SALT LAKE CITY — Salt Lake wide receiver DeMornay Pierson-El ran to the back of the end zone while swinging his arm in a wide circle.
He had just made history by scoring the first home touchdown in Salt Lake Stallions history and was going to make sure he celebrated accordingly.
How long will that history be? As of now, that’s anyone’s guess.
With rumors of financial trouble, relatively poor attendance and another spring football league set to debut next year, the Alliance of American Football faces some challenges as it tries to cement itself in the sporting landscape.
But all the questions of the sustainability of the league weren’t what was on the minds of the few thousand fans who braved the chilly February air on Saturday at Rice-Eccles Stadium. They just wanted to take advantage of some February football. And the Stallions gave them something to cheer about.
Josh Woodrum threw for 178 yards and a touchdown to lead Salt Lake to a 23-15 win over the Arizona Hotshots for the team’s first victory in franchise history.
“We made plays when we had to,” Woodrum said.
With 8:25 left in the game, the Stallions were holding tight to a 3-point lead and looked like they had just been stuffed on a fourth-and-goal from the one-yard line. The Hotshots celebrated the goal-line stand, but that celebration was short lived. The Stallions challenged the ruling and it was determined that Joel Bouagnon had got the ball across the plane. Touchdown Salt Lake.
“It looked like a great goal-line stand and we were one score away,” Arizona coach Rick Neuheisel said. “Next thing you know, they are high-fiving each other.”
That ruling helped Salt Lake hold on for the win.
Arizona was able to get another late touchdown and then went for the AAF’s version of an onside attempt — the team gets the ball with one down to get 12 yards. Arizona QB Trevor Knight got the ball to Josh Huff, but Salt Lake’s Greer Martini was able to make the game-winning tackle short of the line to gain.
And that was just one of the many plays Martini made in Salt Lake’s home opener.
On the first play of the second half, Martini intercepted an Arizona pass and ran it back to inside the 10-yard line which led to a short touchdown run by Branden Oliver. That touchdown gave the Stallions a 15-9 lead — a lead they would never surrender.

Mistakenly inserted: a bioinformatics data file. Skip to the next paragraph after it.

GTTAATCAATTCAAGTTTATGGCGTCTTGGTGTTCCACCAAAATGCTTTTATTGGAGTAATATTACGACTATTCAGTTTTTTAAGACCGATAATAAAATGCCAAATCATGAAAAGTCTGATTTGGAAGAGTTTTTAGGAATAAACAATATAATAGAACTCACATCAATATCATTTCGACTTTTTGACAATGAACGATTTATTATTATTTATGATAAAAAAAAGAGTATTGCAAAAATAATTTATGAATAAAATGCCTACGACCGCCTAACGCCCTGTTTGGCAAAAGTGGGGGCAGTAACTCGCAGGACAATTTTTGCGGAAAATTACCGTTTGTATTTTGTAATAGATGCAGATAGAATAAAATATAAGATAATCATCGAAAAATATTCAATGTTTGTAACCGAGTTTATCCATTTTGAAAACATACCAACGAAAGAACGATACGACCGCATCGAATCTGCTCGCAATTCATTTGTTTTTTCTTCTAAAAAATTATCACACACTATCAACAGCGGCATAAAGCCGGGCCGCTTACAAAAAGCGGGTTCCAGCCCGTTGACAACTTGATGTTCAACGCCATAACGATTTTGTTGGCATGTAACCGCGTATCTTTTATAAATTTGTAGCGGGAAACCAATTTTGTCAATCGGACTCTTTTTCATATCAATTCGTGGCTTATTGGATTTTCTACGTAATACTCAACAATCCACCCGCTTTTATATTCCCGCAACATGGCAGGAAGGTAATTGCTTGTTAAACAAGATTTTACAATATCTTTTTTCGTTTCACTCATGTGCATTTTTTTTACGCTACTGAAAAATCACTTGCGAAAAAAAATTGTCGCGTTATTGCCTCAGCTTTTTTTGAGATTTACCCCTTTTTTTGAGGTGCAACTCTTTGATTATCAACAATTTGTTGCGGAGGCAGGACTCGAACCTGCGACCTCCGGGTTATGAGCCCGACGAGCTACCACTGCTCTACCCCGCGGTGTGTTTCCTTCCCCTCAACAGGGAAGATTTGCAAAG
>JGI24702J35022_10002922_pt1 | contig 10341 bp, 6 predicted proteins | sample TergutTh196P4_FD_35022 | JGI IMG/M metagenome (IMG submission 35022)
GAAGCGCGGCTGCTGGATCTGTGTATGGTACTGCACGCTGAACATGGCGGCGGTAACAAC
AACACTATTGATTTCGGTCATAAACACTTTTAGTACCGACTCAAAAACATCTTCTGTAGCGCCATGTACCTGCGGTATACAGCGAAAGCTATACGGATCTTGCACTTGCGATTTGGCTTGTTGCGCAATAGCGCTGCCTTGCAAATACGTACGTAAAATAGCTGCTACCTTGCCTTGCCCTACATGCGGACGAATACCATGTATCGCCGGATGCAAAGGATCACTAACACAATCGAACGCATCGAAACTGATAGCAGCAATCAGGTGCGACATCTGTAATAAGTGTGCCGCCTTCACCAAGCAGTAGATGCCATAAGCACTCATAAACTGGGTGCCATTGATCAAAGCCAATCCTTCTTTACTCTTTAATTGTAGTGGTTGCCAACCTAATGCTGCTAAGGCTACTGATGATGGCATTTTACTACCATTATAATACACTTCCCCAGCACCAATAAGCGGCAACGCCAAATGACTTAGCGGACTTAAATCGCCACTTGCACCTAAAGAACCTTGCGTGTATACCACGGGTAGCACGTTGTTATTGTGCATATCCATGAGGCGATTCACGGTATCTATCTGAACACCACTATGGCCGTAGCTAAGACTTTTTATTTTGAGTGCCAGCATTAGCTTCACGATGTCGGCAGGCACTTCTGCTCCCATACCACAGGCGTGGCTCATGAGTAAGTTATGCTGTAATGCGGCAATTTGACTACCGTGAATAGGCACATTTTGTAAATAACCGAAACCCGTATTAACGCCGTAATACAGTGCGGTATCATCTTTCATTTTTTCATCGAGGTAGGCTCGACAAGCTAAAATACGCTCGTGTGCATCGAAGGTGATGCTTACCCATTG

The Stallions credited a modest but vocal crowd as part of the reason they were able to avenge a Week 1 loss to the Hotshots.
"Everyone said that Salt Lake was going to be excited to have a team,” Woodrum said. “It was great to have a big fan base out there. They were loud on third down and I think it gave them some problems.”
Arizona was just 1-for-10 on third-down conversions. Former Utah standouts Gionni Paul and Trevor Reilly helped lead that strong defensive showing with Reilly finishing with eight tackles and Paul adding seven.
Former Utah receiver Kaelin Clay had five receptions for 27 yards.
“It was a big thing for all those guys,” Salt Lake head coach Dennis Erickson said.
And when it comes to building the AAF, Erickson said local talent is key. It’s why the Stallions honored former college standouts like Andy Phillips, Tom Hackett, Jason Buck and Reno Mahe, among others at halftime.
Erickson said by building a connection with the local schools, it will help bring people in to watch games. And he’s confident that once they see the product on the field, those fans will keep coming back.
"This town is a great football town,” Erickson said. “Once we get this thing going, we’ll start getting a lot of fans out here.”
The Stallions announced an official attendance of 10,641. In reality, it was closer to half of that, but it was still a lively group that even featured some fans in BYU shirts doing The Muss’s famed third-down jump (not many else were joining in on that).
“I don’t know how many people were here today,” Neuheisel said. “But if you ask them all, did you have a good time? I’m pretty sure they’re all going to say (yes). Their home team won and it was a very competitive game. It went down to the final snaps. If you look at the quality of guys playing and it’s intriguing. … I think it has a great future.”